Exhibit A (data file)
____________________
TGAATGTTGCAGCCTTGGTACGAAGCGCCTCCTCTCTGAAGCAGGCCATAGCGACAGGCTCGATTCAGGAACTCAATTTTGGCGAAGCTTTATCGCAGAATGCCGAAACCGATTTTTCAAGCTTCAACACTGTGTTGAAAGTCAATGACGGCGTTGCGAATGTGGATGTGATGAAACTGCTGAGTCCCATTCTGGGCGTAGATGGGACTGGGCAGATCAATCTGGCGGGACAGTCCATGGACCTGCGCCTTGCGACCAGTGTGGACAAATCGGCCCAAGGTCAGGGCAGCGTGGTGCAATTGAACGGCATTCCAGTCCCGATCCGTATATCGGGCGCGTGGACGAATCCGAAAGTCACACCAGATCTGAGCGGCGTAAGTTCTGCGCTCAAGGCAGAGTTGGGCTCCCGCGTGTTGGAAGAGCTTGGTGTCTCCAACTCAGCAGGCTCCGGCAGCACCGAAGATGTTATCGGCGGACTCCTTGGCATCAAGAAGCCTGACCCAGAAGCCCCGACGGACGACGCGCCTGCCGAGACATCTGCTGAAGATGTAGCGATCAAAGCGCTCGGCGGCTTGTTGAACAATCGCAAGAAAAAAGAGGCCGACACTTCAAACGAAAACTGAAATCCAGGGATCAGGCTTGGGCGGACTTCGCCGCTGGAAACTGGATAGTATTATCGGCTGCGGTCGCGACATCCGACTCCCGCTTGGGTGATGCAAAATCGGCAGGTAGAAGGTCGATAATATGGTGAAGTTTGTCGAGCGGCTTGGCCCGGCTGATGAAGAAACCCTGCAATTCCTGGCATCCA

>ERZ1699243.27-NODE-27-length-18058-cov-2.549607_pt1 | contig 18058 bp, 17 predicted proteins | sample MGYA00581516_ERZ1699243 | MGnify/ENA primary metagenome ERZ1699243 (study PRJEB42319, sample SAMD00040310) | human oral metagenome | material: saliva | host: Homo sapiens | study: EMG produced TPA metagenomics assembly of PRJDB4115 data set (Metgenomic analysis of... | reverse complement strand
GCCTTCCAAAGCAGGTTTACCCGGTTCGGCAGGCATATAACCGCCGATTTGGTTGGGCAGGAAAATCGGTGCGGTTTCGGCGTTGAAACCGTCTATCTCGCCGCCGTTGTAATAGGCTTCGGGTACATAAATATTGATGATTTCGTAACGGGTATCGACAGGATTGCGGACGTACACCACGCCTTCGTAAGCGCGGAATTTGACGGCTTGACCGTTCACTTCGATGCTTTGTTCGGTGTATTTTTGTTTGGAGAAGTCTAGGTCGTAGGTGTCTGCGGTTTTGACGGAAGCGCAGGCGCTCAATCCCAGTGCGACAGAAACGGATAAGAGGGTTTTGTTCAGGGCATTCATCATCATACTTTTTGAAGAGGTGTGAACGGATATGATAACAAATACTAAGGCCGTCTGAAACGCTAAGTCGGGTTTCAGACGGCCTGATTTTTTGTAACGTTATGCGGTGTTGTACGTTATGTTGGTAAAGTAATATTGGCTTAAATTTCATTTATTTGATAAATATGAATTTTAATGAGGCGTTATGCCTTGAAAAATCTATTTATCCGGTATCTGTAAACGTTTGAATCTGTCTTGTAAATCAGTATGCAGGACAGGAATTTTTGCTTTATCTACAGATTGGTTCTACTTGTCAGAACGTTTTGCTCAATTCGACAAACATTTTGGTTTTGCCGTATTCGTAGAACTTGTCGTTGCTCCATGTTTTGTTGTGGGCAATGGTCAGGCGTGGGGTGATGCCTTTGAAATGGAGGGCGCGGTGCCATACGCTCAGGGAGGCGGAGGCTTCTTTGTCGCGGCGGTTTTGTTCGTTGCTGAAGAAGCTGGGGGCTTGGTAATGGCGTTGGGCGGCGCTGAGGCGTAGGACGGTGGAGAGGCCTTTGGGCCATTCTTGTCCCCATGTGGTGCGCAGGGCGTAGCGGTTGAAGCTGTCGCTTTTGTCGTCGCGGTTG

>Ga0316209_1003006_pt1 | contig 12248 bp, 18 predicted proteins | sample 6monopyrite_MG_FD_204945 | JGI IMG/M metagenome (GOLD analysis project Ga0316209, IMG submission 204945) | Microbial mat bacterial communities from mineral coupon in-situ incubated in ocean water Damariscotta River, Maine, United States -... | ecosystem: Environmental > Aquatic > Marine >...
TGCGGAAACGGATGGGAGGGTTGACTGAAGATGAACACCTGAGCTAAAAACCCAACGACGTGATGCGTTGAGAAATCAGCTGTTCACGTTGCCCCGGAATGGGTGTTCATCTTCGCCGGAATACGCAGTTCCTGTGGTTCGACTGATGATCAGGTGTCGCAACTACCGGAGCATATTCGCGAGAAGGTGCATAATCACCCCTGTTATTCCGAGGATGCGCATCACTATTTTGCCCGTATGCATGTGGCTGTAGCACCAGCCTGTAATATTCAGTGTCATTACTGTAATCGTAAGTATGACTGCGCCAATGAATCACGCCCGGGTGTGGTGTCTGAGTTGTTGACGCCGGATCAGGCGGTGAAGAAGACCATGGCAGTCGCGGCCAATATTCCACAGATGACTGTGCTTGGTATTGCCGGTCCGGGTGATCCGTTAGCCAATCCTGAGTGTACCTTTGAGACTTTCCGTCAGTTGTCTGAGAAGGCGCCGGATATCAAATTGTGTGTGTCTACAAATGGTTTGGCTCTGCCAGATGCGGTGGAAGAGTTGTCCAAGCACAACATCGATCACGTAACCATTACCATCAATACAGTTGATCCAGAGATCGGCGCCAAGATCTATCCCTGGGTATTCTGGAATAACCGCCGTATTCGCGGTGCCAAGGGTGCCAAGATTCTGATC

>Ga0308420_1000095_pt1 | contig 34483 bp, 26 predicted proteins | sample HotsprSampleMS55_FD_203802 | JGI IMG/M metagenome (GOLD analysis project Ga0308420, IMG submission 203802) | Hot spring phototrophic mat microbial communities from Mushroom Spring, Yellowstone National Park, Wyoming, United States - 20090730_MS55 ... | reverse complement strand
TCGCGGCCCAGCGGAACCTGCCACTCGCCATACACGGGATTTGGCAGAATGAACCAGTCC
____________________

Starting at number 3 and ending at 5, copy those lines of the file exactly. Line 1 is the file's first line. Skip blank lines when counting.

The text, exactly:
GCCTTCCAAAGCAGGTTTACCCGGTTCGGCAGGCATATAACCGCCGATTTGGTTGGGCAGGAAAATCGGTGCGGTTTCGGCGTTGAAACCGTCTATCTCGCCGCCGTTGTAATAGGCTTCGGGTACATAAATATTGATGATTTCGTAACGGGTATCGACAGGATTGCGGACGTACACCACGCCTTCGTAAGCGCGGAATTTGACGGCTTGACCGTTCACTTCGATGCTTTGTTCGGTGTATTTTTGTTTGGAGAAGTCTAGGTCGTAGGTGTCTGCGGTTTTGACGGAAGCGCAGGCGCTCAATCCCAGTGCGACAGAAACGGATAAGAGGGTTTTGTTCAGGGCATTCATCATCATACTTTTTGAAGAGGTGTGAACGGATATGATAACAAATACTAAGGCCGTCTGAAACGCTAAGTCGGGTTTCAGACGGCCTGATTTTTTGTAACGTTATGCGGTGTTGTACGTTATGTTGGTAAAGTAATATTGGCTTAAATTTCATTTATTTGATAAATATGAATTTTAATGAGGCGTTATGCCTTGAAAAATCTATTTATCCGGTATCTGTAAACGTTTGAATCTGTCTTGTAAATCAGTATGCAGGACAGGAATTTTTGCTTTATCTACAGATTGGTTCTACTTGTCAGAACGTTTTGCTCAATTCGACAAACATTTTGGTTTTGCCGTATTCGTAGAACTTGTCGTTGCTCCATGTTTTGTTGTGGGCAATGGTCAGGCGTGGGGTGATGCCTTTGAAATGGAGGGCGCGGTGCCATACGCTCAGGGAGGCGGAGGCTTCTTTGTCGCGGCGGTTTTGTTCGTTGCTGAAGAAGCTGGGGGCTTGGTAATGGCGTTGGGCGGCGCTGAGGCGTAGGACGGTGGAGAGGCCTTTGGGCCATTCTTGTCCCCATGTGGTGCGCAGGGCGTAGCGGTTGAAGCTGTCGCTTTTGTCGTCGCGGTTG

>Ga0316209_1003006_pt1 | contig 12248 bp, 18 predicted proteins | sample 6monopyrite_MG_FD_204945 | JGI IMG/M metagenome (GOLD analysis project Ga0316209, IMG submission 204945) | Microbial mat bacterial communities from mineral coupon in-situ incubated in ocean water Damariscotta River, Maine, United States -... | ecosystem: Environmental > Aquatic > Marine >...
TGCGGAAACGGATGGGAGGGTTGACTGAAGATGAACACCTGAGCTAAAAACCCAACGACGTGATGCGTTGAGAAATCAGCTGTTCACGTTGCCCCGGAATGGGTGTTCATCTTCGCCGGAATACGCAGTTCCTGTGGTTCGACTGATGATCAGGTGTCGCAACTACCGGAGCATATTCGCGAGAAGGTGCATAATCACCCCTGTTATTCCGAGGATGCGCATCACTATTTTGCCCGTATGCATGTGGCTGTAGCACCAGCCTGTAATATTCAGTGTCATTACTGTAATCGTAAGTATGACTGCGCCAATGAATCACGCCCGGGTGTGGTGTCTGAGTTGTTGACGCCGGATCAGGCGGTGAAGAAGACCATGGCAGTCGCGGCCAATATTCCACAGATGACTGTGCTTGGTATTGCCGGTCCGGGTGATCCGTTAGCCAATCCTGAGTGTACCTTTGAGACTTTCCGTCAGTTGTCTGAGAAGGCGCCGGATATCAAATTGTGTGTGTCTACAAATGGTTTGGCTCTGCCAGATGCGGTGGAAGAGTTGTCCAAGCACAACATCGATCACGTAACCATTACCATCAATACAGTTGATCCAGAGATCGGCGCCAAGATCTATCCCTGGGTATTCTGGAATAACCGCCGTATTCGCGGTGCCAAGGGTGCCAAGATTCTGATC